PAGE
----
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Cultural Context and Interpretations
Culture gives meaning to our actions and ideas. Any action or idea can have meaning only in a particular cultural context. Waving the hand in a particular context may mean greeting, while in another it may mean a warning or threat. This same thing is also mediated by cultural usages and practices. Cultural difference is a ready recipe for misunderstanding. This is particularly true in our times when the world is shrinking in terms of increasing contact among people. When people of different cultural backgrounds come together, there is potential for clash and in some extreme cases even xenophobic tendencies.
Transnational businesses train their executives in the ways of different cultures (countries) where their company is doing business. This includes training in languages as well that is very useful for international interaction.
However it is also necessary to understand the nitty grities. To give a few examples, in western nations of Europe to have a burp after a good meal is considered bad manners while in middle east if the guest does not have a burp (or rather ‘display’ a burp) after a meal, it is considered that he has not liked the food or the food was not good…infact, it is taken as an example of ‘insult’ by one who has given the party.
Another thing is distance of communication. Different societies have different standards regarding what is considered an ‘appropriate’ distance of respectability. In some western countries, to stand close while talking is considered a measure of bonhomie or rather normal. In some of the conservative societies particularly of the east, if someone stands close by while talking, it is considered that the individual is trying to intrude into the personal space…and is infact taken as an offence.
Similarly an example of eating habits is that in some (Muslim) societies, it is a matter of esprit de corps when all those gathered eat from a (single) large plate. In other societies, such kind of thing might offend people or at best be considered as unhygenic.
Equally in exsitence is the kind of food that is taken. For example while in most of the societies the dogs are taken as pets, in Korean society they are cuisine delicacies.
Intent is not the only deciding factor. There are elements of tradition, ideology, values, religion, even economic factors as well as world situation – in brief, Social Fact that might go into formation of such practices. A very current example would be that of Afghanistan. We knew, it was beaten into stone age by the ruling orthodox clergy. However, overnight we find that people have thrown everything traditional and religiously symbolic usages overboard and are happy enough to embrace ‘westernised’ form of life. For example, shaving of beard on which the Taleban made a lot of fuss, people were happy to get a cleaner look, that might be seemingly anti-religious for the orthodoxy, however would seem practical and reasonable from the modern viewpoint.
The issue here is not of ethnocentrism – in terms of defending ones own cultural practices as the most appropriate. The issue is that as a society what is taken to be appropriate. Now this really means that the society should take its own course. If the society is coerced by the some people under threat, we do not see the natural evolution of social practices. Often many of the ills of social practices emerge due to coercion and threat by a few people who have the power to influence the society.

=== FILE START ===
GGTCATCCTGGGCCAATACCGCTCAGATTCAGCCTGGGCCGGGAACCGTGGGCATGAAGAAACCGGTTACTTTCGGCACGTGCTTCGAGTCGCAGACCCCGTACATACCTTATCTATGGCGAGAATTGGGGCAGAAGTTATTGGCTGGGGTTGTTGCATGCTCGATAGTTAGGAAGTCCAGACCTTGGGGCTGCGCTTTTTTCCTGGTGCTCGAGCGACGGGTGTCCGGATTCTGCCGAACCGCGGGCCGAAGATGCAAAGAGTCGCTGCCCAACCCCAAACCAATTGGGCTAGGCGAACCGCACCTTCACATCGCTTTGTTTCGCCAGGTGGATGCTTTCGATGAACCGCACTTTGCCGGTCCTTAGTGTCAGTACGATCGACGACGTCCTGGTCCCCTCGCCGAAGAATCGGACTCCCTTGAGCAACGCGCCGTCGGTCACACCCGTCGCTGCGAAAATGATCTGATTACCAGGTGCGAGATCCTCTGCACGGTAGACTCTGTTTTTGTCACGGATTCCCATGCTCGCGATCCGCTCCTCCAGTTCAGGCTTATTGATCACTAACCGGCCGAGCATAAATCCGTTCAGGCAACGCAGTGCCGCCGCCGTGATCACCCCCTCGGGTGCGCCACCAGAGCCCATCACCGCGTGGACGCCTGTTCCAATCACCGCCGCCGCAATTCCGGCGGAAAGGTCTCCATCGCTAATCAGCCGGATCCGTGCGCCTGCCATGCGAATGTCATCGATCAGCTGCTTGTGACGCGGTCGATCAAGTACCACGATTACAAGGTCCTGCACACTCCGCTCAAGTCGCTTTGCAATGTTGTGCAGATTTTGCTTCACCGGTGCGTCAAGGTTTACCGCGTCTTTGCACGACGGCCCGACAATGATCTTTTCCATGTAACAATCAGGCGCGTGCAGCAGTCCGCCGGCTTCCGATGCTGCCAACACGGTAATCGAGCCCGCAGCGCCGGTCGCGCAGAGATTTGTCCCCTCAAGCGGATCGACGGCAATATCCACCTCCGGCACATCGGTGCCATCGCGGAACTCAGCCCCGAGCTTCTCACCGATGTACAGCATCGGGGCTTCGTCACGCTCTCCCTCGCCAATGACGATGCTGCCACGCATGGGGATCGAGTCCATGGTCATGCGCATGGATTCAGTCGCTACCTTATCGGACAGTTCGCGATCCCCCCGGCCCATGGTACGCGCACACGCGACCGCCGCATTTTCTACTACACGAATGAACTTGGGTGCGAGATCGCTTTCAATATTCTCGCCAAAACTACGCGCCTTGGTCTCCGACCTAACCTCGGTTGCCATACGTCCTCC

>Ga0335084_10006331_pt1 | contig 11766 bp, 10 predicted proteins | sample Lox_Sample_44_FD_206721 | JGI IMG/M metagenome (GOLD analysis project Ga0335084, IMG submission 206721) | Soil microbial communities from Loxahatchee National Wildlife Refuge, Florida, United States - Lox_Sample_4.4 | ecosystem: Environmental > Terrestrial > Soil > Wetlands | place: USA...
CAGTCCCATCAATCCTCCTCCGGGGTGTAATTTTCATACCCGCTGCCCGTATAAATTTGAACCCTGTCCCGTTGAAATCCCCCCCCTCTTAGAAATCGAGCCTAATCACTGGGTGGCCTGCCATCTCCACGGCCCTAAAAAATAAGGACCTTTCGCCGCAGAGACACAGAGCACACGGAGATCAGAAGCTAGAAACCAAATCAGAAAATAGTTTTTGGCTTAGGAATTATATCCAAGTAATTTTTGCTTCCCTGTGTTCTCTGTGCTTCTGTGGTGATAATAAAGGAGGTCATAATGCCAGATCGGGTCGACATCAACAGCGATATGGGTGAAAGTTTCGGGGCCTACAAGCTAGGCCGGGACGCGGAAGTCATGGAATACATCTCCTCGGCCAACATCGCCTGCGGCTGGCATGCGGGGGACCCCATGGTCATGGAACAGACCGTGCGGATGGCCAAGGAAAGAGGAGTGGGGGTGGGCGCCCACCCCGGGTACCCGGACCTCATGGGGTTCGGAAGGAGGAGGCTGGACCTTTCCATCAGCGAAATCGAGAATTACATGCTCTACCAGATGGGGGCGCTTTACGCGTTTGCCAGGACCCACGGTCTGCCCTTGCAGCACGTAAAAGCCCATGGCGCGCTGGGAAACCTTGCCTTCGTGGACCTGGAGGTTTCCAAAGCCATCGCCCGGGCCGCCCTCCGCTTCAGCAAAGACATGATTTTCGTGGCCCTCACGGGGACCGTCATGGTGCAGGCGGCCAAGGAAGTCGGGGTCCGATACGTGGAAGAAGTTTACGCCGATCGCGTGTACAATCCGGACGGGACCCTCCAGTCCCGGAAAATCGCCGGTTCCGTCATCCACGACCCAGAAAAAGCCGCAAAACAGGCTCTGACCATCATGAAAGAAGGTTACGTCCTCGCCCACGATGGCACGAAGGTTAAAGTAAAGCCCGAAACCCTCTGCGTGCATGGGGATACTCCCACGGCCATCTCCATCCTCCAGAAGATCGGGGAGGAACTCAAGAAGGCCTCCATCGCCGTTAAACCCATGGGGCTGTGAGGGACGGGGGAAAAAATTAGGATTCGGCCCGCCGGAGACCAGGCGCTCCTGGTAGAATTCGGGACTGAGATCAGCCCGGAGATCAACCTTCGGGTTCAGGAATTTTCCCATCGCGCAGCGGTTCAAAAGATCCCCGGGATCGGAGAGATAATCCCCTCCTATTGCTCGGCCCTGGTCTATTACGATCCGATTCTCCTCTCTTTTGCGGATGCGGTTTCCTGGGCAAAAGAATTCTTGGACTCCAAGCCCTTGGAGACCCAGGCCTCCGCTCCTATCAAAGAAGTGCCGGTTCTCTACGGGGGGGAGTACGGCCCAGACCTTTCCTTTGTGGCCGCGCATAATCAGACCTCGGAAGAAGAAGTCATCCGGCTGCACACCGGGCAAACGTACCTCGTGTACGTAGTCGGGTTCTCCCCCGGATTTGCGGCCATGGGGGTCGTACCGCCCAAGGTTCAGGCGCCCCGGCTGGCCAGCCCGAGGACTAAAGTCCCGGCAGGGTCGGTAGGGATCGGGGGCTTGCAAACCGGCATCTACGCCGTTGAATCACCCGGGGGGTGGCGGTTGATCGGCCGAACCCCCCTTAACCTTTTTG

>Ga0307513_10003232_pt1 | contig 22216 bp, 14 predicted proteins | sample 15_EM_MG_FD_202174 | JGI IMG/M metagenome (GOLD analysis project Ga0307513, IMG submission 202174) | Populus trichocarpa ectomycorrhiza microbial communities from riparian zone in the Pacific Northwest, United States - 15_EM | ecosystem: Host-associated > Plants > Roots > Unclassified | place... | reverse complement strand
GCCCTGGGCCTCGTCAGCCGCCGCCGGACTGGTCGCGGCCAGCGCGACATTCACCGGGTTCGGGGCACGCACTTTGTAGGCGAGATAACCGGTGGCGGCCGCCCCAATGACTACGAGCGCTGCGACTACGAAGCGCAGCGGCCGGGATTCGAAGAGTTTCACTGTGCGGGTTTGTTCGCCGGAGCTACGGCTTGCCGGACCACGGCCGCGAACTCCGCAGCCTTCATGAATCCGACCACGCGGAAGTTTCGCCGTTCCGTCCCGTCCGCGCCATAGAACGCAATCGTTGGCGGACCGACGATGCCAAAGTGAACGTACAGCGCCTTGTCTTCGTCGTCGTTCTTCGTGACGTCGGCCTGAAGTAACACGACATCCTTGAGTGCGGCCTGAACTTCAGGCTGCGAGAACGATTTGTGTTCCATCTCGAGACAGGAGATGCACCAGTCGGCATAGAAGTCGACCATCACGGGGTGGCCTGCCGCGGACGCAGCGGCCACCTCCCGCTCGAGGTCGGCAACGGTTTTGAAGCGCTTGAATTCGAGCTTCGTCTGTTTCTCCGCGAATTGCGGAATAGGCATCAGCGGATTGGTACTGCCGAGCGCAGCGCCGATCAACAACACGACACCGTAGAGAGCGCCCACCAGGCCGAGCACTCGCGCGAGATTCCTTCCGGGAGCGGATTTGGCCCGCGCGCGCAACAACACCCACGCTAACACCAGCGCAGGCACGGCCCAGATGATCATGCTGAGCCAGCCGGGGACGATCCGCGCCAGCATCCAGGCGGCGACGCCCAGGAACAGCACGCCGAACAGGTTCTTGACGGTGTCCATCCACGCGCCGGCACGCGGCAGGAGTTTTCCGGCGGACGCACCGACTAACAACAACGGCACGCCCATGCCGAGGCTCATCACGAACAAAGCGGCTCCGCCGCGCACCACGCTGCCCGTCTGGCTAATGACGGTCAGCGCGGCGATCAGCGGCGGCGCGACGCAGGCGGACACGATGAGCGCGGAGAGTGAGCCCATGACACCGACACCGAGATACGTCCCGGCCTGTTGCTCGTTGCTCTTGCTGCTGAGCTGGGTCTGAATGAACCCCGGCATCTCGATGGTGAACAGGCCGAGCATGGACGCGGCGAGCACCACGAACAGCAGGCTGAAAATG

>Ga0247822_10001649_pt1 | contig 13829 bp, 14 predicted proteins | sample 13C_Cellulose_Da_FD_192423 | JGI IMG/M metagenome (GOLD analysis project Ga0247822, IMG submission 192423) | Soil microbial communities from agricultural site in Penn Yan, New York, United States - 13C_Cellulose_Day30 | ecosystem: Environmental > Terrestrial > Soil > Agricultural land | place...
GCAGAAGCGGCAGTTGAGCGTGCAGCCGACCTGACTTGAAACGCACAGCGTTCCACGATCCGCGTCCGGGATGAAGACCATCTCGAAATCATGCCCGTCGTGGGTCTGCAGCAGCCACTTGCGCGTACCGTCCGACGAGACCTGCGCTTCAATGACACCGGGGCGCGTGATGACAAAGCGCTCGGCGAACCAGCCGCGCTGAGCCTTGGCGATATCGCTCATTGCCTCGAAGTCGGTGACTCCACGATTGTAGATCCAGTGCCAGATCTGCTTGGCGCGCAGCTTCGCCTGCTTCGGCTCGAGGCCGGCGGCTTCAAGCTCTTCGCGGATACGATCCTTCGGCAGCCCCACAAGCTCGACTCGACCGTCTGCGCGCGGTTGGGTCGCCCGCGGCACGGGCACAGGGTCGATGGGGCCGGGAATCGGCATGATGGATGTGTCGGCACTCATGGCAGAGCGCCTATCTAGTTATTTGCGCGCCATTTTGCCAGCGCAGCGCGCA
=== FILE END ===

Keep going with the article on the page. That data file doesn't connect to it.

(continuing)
This thing can be seen in the framework of the social structure where similar institutions exist among different cultures to serve similar purposes. Take for example the institution of marriage. Each culture has its own rituals for the purpose of marriage, but in terms of social structure, all these serve to socially legitimise the relation between a man and a woman. At the same time, we find that many of the ills relating to the institution of marriage have been caused by the people who could influence the society to some extent. This is visible in form of ‘marriage with god’ which is only an euphemism that legitimised prostitution in certain societies. And these things would take the form of ‘holy’!
Perhaps to some extent, it can be seen in the light of the Symbolic Interaction, where meanings are ascribed by individuals to the interactive context. Take for example the ritual attached to tea. In my place, it is just an usual beverage. But in socieities like Japan there is an elaborate ritual attached to it. It is difficult to imagine as to how many people in other societies would prefer to have tea if they had to follow the elaborate rituals. For them tea is only an economically cheap beverage that is available.
However social practices are not ideal. There is a certain element of duality in them, where the idealised form differs from the real. In many societies of the east, the woman is held in high esteem. Some tribal societies are matriarchal, while in some religions like Hinduism, women goddesses are symbol of power, wealth and learning. However in real life, women have to face many problems and their social status is comparatively below the men – at least in the traditional realm. This is evident from issues like dowry that has become part and parcel of marriages. Despite elaborate legislations, we see that the dowry deaths happen in the society. This is also concomitant to decline in the sex ratio in some of the areas – as in India in certain states, the sex-ratio has seen significant decline.
© Anup Mukherjee